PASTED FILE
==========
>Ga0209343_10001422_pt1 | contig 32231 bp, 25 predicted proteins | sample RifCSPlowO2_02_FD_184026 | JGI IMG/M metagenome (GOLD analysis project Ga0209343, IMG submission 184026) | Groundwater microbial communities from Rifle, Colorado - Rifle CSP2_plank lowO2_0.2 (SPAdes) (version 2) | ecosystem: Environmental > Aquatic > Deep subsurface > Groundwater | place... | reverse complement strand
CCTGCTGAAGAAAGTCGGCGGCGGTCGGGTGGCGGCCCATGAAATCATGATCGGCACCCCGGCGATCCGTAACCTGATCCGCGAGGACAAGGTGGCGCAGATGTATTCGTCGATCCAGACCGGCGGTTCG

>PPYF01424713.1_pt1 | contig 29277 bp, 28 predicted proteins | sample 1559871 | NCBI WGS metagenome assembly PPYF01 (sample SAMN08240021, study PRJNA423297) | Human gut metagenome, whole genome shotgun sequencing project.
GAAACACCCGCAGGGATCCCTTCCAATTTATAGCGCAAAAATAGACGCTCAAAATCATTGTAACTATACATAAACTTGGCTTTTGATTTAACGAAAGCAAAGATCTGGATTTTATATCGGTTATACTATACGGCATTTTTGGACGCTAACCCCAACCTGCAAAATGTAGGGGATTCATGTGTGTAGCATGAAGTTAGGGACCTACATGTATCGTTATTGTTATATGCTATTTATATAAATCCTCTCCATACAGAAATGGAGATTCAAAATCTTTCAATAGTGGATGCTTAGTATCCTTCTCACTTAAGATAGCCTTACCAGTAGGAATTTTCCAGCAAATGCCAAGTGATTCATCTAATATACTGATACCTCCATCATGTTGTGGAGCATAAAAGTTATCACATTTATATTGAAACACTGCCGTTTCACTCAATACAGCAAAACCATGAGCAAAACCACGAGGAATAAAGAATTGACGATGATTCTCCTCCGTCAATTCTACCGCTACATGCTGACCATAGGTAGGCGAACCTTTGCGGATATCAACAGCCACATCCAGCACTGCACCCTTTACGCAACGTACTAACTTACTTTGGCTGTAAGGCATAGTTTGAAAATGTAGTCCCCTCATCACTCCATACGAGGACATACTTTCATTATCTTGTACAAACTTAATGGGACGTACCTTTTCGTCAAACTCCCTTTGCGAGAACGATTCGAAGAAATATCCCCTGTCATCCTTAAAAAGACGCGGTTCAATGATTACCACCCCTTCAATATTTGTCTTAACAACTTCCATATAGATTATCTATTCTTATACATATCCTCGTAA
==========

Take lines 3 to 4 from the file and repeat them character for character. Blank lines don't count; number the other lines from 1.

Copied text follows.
>PPYF01424713.1_pt1 | contig 29277 bp, 28 predicted proteins | sample 1559871 | NCBI WGS metagenome assembly PPYF01 (sample SAMN08240021, study PRJNA423297) | Human gut metagenome, whole genome shotgun sequencing project.
GAAACACCCGCAGGGATCCCTTCCAATTTATAGCGCAAAAATAGACGCTCAAAATCATTGTAACTATACATAAACTTGGCTTTTGATTTAACGAAAGCAAAGATCTGGATTTTATATCGGTTATACTATACGGCATTTTTGGACGCTAACCCCAACCTGCAAAATGTAGGGGATTCATGTGTGTAGCATGAAGTTAGGGACCTACATGTATCGTTATTGTTATATGCTATTTATATAAATCCTCTCCATACAGAAATGGAGATTCAAAATCTTTCAATAGTGGATGCTTAGTATCCTTCTCACTTAAGATAGCCTTACCAGTAGGAATTTTCCAGCAAATGCCAAGTGATTCATCTAATATACTGATACCTCCATCATGTTGTGGAGCATAAAAGTTATCACATTTATATTGAAACACTGCCGTTTCACTCAATACAGCAAAACCATGAGCAAAACCACGAGGAATAAAGAATTGACGATGATTCTCCTCCGTCAATTCTACCGCTACATGCTGACCATAGGTAGGCGAACCTTTGCGGATATCAACAGCCACATCCAGCACTGCACCCTTTACGCAACGTACTAACTTACTTTGGCTGTAAGGCATAGTTTGAAAATGTAGTCCCCTCATCACTCCATACGAGGACATACTTTCATTATCTTGTACAAACTTAATGGGACGTACCTTTTCGTCAAACTCCCTTTGCGAGAACGATTCGAAGAAATATCCCCTGTCATCCTTAAAAAGACGCGGTTCAATGATTACCACCCCTTCAATATTTGTCTTAACAACTTCCATATAGATTATCTATTCTTATACATATCCTCGTAA